Thursday's sell-off began steep and widespread, but lost some momentum by afternoon, allowing the market to stem some of its losses. Still, analysts said the market was likely in for more pain until the uncertainty over the costly trade dispute is resolved.
"China and trade remain the biggest drag and the biggest overhang for the market," said Ben Phillips, chief investment officer at EventShares. "If there's not a deal within the next four to six weeks, the market is going to continue to be under pressure and sell off."
The S&P 500 fell 0.5%, as of 3:28 p.m. Eastern time, and was on pace for its fourth straight loss. The benchmark index has essentially given back all its April gains, though it's still up about 14% for the year.
The Dow Jones Industrial Average dropped 188 points, or 0.7%, to 25,779. It was down nearly 450 points in morning trading before regaining much of the ground it lost. The Nasdaq composite slid 0.6% and the Russell 2000 index of small company stocks gave up 0.7%.
Major indexes in Europe and Asia finished lower. The U.S. government has filed plans to raise tariffs on $200 billion worth of Chinese imports from 10% to 25%. The Trump administration has also threatened to extend 25% tariffs to another $325 billion in Chinese imports, covering everything China ships to the United States.
If the increases take effect as planned, Beijing will impose "necessary countermeasures," the Commerce Ministry said. It gave no details, but a ministry spokesman said Beijing has made "all necessary preparations," suggesting it might be bracing for a worsening conflict.
Such moves would mark a sharp escalation in the trade dispute that has raised prices on goods for consumers and companies. Negotiations are scheduled to continue in Washington on Thursday and to include China's top trade official, raising some hopes in the markets that there will be a last-minute deal to prevent another round of tariffs.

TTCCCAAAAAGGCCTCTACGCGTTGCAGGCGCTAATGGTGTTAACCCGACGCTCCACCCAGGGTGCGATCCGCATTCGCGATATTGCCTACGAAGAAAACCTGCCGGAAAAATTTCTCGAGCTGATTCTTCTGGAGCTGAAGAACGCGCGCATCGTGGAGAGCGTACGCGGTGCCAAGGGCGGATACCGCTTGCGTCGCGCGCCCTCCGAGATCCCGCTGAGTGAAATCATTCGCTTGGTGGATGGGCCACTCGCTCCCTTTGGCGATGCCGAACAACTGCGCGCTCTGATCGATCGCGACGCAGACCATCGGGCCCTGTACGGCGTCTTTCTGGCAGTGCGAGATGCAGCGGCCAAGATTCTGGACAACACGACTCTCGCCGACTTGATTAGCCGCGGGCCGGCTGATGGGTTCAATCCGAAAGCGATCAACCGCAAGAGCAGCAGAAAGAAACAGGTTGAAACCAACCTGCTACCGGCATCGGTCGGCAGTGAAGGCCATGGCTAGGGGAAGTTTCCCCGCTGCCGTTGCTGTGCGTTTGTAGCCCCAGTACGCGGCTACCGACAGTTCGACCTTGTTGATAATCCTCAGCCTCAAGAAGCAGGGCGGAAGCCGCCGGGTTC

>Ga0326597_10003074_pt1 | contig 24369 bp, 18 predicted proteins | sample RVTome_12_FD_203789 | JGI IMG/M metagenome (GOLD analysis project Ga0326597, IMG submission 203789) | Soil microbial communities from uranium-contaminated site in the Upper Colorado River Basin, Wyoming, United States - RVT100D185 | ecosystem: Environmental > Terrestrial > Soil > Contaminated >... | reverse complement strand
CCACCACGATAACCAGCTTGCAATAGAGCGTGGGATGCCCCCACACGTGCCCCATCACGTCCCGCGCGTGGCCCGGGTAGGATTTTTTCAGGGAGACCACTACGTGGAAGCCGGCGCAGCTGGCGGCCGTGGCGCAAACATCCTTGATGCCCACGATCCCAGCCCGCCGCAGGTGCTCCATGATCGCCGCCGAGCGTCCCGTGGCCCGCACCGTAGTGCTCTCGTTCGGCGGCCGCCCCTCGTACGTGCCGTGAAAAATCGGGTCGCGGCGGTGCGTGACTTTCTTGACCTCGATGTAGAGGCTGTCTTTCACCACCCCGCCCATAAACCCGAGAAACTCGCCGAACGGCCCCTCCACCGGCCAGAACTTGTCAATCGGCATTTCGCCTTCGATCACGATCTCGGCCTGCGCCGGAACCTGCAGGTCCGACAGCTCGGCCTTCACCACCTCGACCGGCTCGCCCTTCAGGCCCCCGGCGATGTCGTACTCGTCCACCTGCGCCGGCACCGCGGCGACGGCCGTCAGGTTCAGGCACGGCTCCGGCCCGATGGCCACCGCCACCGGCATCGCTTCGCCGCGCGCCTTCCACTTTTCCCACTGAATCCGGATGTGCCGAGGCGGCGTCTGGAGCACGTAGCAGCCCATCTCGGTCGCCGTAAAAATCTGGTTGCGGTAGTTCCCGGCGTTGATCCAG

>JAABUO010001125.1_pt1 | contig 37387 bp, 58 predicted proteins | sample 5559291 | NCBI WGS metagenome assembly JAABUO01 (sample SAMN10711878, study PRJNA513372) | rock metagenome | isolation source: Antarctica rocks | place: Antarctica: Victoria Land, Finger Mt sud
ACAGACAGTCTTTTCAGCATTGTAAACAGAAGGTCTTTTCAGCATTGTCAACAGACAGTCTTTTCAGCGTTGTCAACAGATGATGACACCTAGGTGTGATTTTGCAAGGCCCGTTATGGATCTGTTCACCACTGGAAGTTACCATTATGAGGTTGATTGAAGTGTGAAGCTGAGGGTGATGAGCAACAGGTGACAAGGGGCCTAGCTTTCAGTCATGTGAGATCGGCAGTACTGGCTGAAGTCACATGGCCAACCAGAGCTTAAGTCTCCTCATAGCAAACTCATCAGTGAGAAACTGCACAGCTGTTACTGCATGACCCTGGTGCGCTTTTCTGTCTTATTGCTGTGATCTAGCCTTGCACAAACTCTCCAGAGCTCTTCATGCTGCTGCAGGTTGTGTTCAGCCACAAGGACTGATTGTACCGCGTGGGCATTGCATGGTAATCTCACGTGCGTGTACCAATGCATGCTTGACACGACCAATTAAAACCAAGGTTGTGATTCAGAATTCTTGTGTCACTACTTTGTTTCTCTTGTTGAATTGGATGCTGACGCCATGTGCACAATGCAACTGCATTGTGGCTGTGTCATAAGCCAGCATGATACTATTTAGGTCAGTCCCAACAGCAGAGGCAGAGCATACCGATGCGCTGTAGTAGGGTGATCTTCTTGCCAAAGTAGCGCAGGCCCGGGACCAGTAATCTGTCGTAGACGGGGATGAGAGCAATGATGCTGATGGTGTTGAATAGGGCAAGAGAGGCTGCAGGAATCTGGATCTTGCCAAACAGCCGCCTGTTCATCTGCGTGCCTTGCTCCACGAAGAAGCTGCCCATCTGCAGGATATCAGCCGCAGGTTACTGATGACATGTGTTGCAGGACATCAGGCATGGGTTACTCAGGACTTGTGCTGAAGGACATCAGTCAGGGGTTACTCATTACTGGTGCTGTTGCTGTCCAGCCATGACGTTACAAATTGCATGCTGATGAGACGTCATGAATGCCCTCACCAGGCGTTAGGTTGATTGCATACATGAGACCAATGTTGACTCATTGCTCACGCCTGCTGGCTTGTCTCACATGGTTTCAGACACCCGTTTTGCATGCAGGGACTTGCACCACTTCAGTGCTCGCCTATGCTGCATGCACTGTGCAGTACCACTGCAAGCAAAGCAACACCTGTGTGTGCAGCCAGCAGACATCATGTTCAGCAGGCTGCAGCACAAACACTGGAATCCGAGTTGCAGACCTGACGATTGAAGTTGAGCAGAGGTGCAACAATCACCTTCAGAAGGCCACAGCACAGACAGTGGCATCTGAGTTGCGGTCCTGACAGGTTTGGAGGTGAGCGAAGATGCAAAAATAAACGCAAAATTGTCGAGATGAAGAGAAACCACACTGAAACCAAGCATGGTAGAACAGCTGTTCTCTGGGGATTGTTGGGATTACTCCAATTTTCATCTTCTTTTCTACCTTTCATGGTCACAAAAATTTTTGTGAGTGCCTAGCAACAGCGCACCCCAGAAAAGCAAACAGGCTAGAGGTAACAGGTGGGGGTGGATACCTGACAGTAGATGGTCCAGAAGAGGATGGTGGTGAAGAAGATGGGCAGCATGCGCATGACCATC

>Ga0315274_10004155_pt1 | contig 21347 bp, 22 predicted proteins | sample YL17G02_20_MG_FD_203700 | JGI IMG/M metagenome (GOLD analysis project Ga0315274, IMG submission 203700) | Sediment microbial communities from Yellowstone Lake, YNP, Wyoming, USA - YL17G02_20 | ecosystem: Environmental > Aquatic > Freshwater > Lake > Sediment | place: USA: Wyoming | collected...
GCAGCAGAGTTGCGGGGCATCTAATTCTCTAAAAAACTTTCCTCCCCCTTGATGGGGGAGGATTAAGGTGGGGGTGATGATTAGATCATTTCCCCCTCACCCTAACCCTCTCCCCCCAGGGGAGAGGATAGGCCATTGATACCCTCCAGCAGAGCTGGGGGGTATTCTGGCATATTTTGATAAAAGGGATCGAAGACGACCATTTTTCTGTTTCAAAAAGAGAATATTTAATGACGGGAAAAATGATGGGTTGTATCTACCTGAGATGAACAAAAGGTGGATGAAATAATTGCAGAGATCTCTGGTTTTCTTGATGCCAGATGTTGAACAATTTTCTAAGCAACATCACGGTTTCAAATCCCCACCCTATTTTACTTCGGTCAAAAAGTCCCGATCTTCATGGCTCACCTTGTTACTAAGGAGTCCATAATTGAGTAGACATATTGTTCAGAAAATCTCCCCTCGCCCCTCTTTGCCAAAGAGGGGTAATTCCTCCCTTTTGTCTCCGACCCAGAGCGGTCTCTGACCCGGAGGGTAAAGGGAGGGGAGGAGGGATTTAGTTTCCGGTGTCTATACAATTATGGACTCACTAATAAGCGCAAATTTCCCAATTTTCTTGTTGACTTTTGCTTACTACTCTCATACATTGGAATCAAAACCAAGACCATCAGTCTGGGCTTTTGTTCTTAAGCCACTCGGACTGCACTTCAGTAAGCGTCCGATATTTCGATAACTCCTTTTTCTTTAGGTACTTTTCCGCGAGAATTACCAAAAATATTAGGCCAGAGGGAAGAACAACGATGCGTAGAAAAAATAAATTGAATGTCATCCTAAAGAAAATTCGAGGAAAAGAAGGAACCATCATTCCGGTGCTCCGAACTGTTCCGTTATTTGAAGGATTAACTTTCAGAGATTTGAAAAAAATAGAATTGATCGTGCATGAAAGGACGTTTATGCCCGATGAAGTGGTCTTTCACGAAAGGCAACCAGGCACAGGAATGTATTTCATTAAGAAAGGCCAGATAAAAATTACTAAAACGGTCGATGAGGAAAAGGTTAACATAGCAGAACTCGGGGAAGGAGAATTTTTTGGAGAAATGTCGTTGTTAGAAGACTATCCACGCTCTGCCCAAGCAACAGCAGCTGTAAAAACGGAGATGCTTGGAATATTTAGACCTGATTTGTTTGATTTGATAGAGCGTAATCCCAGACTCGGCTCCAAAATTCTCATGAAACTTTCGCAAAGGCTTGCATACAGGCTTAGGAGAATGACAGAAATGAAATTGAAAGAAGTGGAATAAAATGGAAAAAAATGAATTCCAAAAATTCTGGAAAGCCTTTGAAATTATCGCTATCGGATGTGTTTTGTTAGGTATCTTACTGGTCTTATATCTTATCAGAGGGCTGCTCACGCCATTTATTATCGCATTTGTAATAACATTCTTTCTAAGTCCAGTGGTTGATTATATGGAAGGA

Technology stocks took sharp losses. Many companies in the sector get much of their revenue from China. The sector slid 0.9%. Raw material producers also took heavy losses. Real estate stocks eked out a slight gain.
Occidental Petroleum tumbled 6.5% after Chevron pulled out of a potential bidding war with the company to buy Anadarko. Energy companies also fell with the price of oil, as benchmark U.S. crude dropped 0.7% to settle at $61.70 per barrel. Brent crude, the international standard, closed essentially flat at $70.39 per barrel.
CenturyLink skidded 5.2% after the communications provider reported slightly weaker revenue for the latest quarter than analysts expected. Investors bid up shares in Tapestry after the maker of Kate Spade and Coach handbags beat first quarter profit forecasts and announced a $1 billion stock buyback plan. The stock vaulted 7.9%, the biggest gainer in the S&P 500.
The trade war between Washington and Beijing is nothing new. The U.S. and China have already raised tariffs on tens of billions of dollars of each other's goods in their dispute over U.S. complaints about Beijing's industrial and technology policies and a perennial U.S. deficit in trade with China.
But earlier this year, investors were growing increasingly confident that the two sides would eventually find a deal on trade. That helped to calm markets following a tumultuous end to 2018, and the S&P 500 rallied back to a record despite the trade dispute.
A more patient Federal Reserve, which said it may not raise interest rates at all this year, also helped to clear worries about a possible recession, and the S&P 500 vaulted 17.5% higher in the first four months of the year.
But the calm shattered earlier this week after the United States set the Friday deadline for adding more tariffs. "We need to be prepared for continuing uncertainty in the trade war," said Kristina Hooper, chief global market strategist at Invesco.
Investors prematurely priced a resolution into the markets, she said, and now it's likely the additional tariffs will be applied. She said investors still want to believe that a positive resolution is possible and any progress in the negotiations now could "create something of a rally or certainly help stabilize stocks."
AP Business Writer Damian J. Troise contributed to this story.